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Maiden Tower

Some scientific sources indicate that the Maiden Tower is a paramount example of Zoroastrianism and the pre-Islamic architecture in Iran and Azerbaijan. Prof Davud A.Akhundov provides archeological and architectural evidences and argues that the Tower is Zoroastrians' Fire temple-Tower which had 7 fire exits on the top of the tower. Zoroastrian believed that there are 7 Steps or 7 Sky to reach heaven.

Davud A.Akhundov and Hassan Hassanov date the fire temple-tower approximately as 8th-7th century B.C.

The Maiden Tower set in the south-east part of Icheri Sheher, has mystique and hoary history and legends that are linked to two periods, though not conclusively established. The area was first settled in the Palaeolithic period.

Depiction of Maiden Tower on a 10 Azerbaijani manat banknote (1993)

Sara Ashurbeyli, Professor and prominent historian and expert in the history of Baku has calculated that the tower foundations, which extend 15 metres below ground level and the bottom three stories above ground, were originally built between the 4th and 6th centuries CE and points out the marked difference in the stone used in the tower compared to the stone used in the medieval city surrounding it. This conclusion is partly supported by historian Prof Bretanitskiy who has postulated that the tower was partly built in the 5th to 6th centuries and then later in the 12th century. The site was believed to have been used originally during the Sasanid era as a Zoroastrian temple. An inscription located 14 metres high on the south wall which in old Kufic script mentions Qubbeye Masud ibn Davud or Kubey Mesud ibn Da’ud, an architect active during the 12th century; he is the father of the architect who built the Mardakan Round Tower. However it is disputed as the inscription, unlike the Mardakan Tower inscription, does not actually reveal him to have been the architect, although it is generally agreed that much of the modern tower dates back to the 12th century. Prof. Ahmadov believes that the tower was used as an astronomical observatory from the time of this reconstruction, due to the fact that 30 hewed stone protuberances on the tower's lower section and the 31 protuberances on the upper section, linked with a stone belt, correlate to the days of the month.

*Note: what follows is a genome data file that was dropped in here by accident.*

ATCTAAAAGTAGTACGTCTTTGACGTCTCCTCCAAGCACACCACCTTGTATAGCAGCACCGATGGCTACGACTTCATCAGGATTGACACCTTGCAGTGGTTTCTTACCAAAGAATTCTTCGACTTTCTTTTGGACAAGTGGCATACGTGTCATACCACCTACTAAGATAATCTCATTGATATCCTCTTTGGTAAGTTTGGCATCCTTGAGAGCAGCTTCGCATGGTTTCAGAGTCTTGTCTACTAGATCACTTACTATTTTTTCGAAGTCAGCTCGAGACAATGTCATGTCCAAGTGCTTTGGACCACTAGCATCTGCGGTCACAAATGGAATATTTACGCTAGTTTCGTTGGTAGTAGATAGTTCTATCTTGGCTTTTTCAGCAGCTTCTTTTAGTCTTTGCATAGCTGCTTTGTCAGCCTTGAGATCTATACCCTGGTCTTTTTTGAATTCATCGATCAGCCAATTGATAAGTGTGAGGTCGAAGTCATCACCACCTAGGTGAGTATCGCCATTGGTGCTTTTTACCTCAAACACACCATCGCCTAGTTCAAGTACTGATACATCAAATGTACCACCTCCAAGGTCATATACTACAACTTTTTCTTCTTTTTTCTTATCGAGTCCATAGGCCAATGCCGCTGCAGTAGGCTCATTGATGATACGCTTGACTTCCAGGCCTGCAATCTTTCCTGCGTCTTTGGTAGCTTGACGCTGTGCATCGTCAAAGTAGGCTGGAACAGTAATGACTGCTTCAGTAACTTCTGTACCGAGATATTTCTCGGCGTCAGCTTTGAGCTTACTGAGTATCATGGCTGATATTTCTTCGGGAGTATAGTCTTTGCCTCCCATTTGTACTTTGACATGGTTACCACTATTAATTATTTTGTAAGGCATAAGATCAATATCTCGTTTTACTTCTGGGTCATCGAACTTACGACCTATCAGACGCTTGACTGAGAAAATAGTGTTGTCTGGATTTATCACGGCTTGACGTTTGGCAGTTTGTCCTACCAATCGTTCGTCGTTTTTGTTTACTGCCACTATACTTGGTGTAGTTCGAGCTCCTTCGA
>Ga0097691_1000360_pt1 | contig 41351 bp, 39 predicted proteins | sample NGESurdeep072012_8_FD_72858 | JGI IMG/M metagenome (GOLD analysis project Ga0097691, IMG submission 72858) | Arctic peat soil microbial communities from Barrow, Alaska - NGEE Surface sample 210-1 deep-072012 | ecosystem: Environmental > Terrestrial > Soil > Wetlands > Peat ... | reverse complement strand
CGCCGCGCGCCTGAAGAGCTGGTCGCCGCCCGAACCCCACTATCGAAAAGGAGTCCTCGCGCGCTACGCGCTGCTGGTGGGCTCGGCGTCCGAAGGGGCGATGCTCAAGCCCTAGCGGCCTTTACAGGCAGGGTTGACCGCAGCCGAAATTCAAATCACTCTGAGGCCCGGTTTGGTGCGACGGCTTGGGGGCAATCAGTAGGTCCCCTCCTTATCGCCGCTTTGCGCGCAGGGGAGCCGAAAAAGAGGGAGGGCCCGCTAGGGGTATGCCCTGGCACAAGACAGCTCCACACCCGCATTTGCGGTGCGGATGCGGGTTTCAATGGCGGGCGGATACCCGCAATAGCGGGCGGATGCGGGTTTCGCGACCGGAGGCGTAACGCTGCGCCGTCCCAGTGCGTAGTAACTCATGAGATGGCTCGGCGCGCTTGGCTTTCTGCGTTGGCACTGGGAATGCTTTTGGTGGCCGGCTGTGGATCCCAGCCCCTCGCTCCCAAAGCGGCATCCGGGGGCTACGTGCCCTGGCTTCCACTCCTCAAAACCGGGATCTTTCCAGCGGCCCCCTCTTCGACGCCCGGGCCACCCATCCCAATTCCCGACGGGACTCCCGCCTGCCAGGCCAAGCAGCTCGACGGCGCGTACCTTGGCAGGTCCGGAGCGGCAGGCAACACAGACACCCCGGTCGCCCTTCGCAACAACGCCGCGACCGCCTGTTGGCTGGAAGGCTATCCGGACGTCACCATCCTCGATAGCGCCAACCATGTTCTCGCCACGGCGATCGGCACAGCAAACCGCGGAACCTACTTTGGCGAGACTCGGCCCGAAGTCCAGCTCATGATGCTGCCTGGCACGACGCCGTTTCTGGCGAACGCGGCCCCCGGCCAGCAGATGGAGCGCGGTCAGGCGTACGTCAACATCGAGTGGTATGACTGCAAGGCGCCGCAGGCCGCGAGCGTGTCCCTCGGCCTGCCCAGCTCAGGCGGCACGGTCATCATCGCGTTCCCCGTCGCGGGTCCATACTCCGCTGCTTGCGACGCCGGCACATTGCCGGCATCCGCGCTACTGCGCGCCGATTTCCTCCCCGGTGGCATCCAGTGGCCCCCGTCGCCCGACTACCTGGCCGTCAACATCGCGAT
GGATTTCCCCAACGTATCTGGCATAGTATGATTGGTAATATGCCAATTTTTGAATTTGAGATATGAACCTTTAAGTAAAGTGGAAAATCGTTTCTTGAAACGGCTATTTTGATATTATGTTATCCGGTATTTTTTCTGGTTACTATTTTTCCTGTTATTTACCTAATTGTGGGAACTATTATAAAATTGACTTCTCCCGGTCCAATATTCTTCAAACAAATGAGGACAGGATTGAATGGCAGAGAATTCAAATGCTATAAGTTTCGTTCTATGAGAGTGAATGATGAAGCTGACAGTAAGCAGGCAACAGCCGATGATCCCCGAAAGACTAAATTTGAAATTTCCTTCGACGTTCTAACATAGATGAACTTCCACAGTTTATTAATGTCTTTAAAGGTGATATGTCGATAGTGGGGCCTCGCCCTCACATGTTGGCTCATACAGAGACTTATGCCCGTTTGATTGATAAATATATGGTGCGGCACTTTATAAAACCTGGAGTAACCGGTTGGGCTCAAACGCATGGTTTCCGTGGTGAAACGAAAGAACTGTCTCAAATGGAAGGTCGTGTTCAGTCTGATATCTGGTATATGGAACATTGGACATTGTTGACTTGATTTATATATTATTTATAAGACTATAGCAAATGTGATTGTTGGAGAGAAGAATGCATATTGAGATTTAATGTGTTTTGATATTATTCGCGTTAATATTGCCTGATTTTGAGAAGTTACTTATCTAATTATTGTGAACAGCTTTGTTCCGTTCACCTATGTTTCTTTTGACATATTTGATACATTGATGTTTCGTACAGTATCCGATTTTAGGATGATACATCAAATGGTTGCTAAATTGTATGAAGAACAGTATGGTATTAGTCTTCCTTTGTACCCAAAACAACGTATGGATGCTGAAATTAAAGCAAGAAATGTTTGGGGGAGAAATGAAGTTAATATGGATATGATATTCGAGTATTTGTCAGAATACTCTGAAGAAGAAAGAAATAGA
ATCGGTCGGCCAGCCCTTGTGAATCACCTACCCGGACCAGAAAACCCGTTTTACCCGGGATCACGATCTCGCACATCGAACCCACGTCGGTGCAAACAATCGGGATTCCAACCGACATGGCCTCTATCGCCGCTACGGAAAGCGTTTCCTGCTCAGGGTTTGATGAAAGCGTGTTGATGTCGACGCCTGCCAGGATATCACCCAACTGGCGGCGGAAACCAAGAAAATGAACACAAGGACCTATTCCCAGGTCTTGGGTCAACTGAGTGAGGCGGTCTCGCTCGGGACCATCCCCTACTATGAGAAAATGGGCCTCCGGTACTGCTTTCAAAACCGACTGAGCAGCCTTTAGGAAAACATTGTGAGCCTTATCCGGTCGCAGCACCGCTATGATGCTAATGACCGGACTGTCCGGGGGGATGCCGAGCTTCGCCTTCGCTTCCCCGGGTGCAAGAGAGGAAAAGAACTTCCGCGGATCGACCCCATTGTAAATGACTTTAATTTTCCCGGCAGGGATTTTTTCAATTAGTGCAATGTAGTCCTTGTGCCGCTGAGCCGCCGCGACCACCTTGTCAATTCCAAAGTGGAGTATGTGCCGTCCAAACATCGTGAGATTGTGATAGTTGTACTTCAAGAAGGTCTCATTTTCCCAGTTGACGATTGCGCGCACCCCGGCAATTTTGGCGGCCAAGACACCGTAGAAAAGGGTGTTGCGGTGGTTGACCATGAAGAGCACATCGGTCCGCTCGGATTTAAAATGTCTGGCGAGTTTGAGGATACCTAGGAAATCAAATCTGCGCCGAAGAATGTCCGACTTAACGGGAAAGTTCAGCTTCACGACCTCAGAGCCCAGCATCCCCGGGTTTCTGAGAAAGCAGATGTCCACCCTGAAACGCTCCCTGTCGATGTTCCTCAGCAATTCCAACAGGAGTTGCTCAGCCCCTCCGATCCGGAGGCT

According to recent archaeological excavations, carried out in 1962–63 on the ground floor of the tunnel, the tower was built on a large rock sloping toward the sea, and the buttress structure projecting out from the main tower provided stability to the tower. Further excavations have also revealed wooden girders, each 14 metres (46 ft) high, at the foundation of the tower. This has been inferred as an earthquake-resistant design. It has also been conjectured that the cylindrical shape of the tower with 5 metres (16 ft) thick base walls tapering to 4.5 metres (15 ft) (4 metres (13 ft) is also mentioned) provided the solid foundation on which it has survived over the centuries. It is also mentioned that the tower was built at one go and not at different times as inferred by other scholars.

The tower and other wall structures now under the UNESCO list were strengthened during the Russian rule in 1806 and have survived.

The Maiden Tower is depicted on the obverse of the Azerbaijani 1 to 250 manat banknotes of 1992–2006, and of the 10 manat banknote issued since 2006,[19] as well as on the obverse of the Azerbaijani 50 qəpik coin minted between 1992 and 2006 and the reverse 5 qəpik coin minted since 2006.

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